Sunday, February 07, 2016

The 3 - February 7, 2016

On this week's edition of The 3, my week-in-review feature, I relate news about more violence in Nigeria at the hands of terrorists there.  Also, the Iowa caucuses have come and gone, and the evangelical vote was key on the GOP side.  Plus, the President spoke at the annual National Prayer Breakfast this week, the day after he spoke at a mosque.

3 - Reports emerge of brutality toward children in Nigerian village

The brutality of the terrorist organization Boko Haram in Nigeria was on display just over a week ago, according to WORLD Magazine, which reported that even children were burned alive in an attack.  Boko Haram, in fact, had spent four days last week brutalizing villages across northern Nigeria. The article says that by last Sunday afternoon,  Nigerian workers had collected 86 bodies from Dalori village, which is around three miles from the city of Maiduguri.  Boko Haram terrorists had invaded the Muslim village on Saturday night, throwing firebombs into homes and gunning down fleeing victims.

These attacks came just three days after suspected Boko Haram militants reportedly entered the Christian village of Chibok, disguised as women carrying babies on their backs. The terrorists carried bombs and set off multiple explosions that killed 18 people in the village, from which terrorists kidnapped some 200 girls from a school there nearly two years ago.

WORLD reports that the Nigerian military has made Maiduguri its headquarters for fighting Boko Haram, but soldiers initially couldn’t thwart the assault on the nearby villages. The article points out that the attacks "underscored Boko Haram's ongoing vendetta against Muslims who don’t embrace the group’s deadly agenda."

2 - Evangelical vote is critical in Iowa caucuses

The Iowa caucuses are now history, and even though he was trailing Donald Trump in polls leading up to the event, Texas Sen. Ted Cruz won the Iowa caucuses, with Trump in second and a surging Sen. Marco Rubio in third.

There were two pieces of data in the entrance polls that can illustrate what helped Cruz to win. According to a piece at the National Review website that cited the data, from Edison Research, caucus-goers were asked: What quality is most important to you in a candidate? Respondents had options — “Can win in November,” “Shares my values,” “Tells it like it is,” and “Can bring needed change.” 42 percent said, "Shares my values.” Ted Cruz won 38 percent of those voters, followed by Marco Rubio at 21 percent, Ben Carson at 15 percent, and Rand Paul at 7 percent.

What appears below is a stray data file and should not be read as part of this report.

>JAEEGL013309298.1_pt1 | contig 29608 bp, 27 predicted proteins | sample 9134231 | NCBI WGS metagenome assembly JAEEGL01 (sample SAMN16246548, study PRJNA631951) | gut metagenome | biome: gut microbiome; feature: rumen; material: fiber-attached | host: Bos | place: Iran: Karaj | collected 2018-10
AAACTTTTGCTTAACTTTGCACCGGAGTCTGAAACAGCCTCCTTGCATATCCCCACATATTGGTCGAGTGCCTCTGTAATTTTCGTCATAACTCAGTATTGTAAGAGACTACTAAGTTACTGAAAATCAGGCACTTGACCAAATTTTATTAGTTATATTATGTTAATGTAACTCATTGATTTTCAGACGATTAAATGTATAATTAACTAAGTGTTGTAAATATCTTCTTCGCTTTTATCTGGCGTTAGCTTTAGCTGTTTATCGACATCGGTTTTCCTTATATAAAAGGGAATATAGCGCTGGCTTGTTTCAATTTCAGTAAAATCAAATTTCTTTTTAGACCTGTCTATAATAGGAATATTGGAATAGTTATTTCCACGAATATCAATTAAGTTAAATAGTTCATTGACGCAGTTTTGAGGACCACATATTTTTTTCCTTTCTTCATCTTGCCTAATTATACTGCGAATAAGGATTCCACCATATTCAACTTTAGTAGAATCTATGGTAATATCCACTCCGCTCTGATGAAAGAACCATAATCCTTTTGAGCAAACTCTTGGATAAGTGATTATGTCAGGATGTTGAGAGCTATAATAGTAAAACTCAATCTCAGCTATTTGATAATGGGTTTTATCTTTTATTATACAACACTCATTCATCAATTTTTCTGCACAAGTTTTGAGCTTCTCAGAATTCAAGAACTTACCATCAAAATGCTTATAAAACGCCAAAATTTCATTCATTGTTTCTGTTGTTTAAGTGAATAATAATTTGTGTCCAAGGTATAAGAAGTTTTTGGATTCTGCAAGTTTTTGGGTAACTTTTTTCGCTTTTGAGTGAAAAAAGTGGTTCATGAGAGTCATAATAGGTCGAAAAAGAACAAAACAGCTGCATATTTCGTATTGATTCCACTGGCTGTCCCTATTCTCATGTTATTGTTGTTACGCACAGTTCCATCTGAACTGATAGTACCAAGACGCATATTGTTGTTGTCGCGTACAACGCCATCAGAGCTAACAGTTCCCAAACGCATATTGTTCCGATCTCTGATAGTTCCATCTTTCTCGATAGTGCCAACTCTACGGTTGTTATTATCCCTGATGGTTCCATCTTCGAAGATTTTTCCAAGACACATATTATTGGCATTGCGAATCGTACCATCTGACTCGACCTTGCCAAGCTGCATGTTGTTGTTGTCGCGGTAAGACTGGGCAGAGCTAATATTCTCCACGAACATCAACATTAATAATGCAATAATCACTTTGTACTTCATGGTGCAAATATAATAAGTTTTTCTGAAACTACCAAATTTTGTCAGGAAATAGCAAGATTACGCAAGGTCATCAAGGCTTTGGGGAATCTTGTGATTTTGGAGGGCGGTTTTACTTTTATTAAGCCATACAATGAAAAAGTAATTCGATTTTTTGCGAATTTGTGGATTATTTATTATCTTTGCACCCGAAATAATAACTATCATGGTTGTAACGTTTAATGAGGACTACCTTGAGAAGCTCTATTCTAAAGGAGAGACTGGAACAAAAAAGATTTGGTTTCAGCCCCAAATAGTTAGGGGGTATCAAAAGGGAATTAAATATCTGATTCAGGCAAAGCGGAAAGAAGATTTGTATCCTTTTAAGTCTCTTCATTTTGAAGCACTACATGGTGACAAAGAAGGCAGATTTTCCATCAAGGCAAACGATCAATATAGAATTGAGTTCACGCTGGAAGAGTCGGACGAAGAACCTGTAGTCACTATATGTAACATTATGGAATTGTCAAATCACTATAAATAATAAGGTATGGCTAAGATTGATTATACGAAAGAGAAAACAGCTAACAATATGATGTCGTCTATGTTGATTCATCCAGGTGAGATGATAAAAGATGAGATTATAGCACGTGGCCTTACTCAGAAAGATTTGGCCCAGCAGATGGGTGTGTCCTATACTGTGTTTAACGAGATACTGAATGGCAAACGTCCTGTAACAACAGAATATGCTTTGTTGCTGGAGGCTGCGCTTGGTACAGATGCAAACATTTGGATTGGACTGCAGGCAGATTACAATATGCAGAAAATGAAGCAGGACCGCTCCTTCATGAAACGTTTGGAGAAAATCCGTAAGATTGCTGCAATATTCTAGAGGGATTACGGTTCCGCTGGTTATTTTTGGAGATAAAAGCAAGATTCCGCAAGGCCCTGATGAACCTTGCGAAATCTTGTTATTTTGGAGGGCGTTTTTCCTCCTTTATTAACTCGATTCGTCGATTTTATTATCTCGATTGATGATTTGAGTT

With regard to evangelical turnout, the National Review piece stated that the final Des Moines Register/Bloomberg Politics survey before the caucuses projected that just 47 percent of GOP participants would be Evangelical. But, the entrance polls showed that 62 percent of Republican caucus-goers considered themselves Evangelical or born-again Christians, compared to just 38 percent who didn’t — that was a net increase of eight points from 2012. Among that group, Cruz won easily, earning 33 percent of the vote while Trump and Rubio took 21 percent apiece.

1 - President visits mosque; speaks at National Prayer Breakfast

Just a day after addressing Muslim-Americans at a controversial mosque in Baltimore, President Obama took the stage at the National Prayer Breakfast and offered a message about fear, saying, according to a report on the Christian Examiner website: "Like every president, like every leader, like every person, I've known fear, but my faith tells me that I need not fear death – that the acceptance of Christ promises everlasting life and the washing away of sins."

The President said that he has spent time over the past year reflecting on 2 Timothy 1:7.  That Scripture says that God has not given us a spirit of fear, but of power, love, and a sound mind.

The Christian Examiner points out that:

The president's address to the gathering this year took on a decidedly Christian tone compared to previous years, and especially to last year when he focused on the suffering caused by the Catholic Church during the Crusades. His mention of the centuries old crusades and failure to mention the rise of radical Islamism (ISIS and Al Qaeda) was widely criticized as both pandering to the Muslim community and patronizing to the Christian community.

The President also devoted a portion of his address to Christian persecution in the Middle East, saying that Pastor Saeed Abedini, who has now been released and is back home, had been imprisoned by Iran "for no other crime than holding God in his heart."

The day before the prayer breakfast, the President addressed the Islamic Society of Baltimore and, according to the article, called for greater acceptance and dialogue between Muslims and Christians. In that address, he said religious liberty guarantees Muslims the right to practice their faith, but he also called for the Muslim community to distance itself from Islamic extremism.

WorldNetDaily had reported that the mosque was affiliated with the Islamic Society of North America, which, according to the  report, was started by members of the international Muslim Brotherhood in the 1980s. The Brotherhood, founded in Egypt in 1928, is banned in many countries as an extremist organization.  Investigative Project on Terrorism founder and executive director Steve Emerson told WND his organization was told by FBI sources that Obama was presented the evidence against the Islamic Society of Baltimore.

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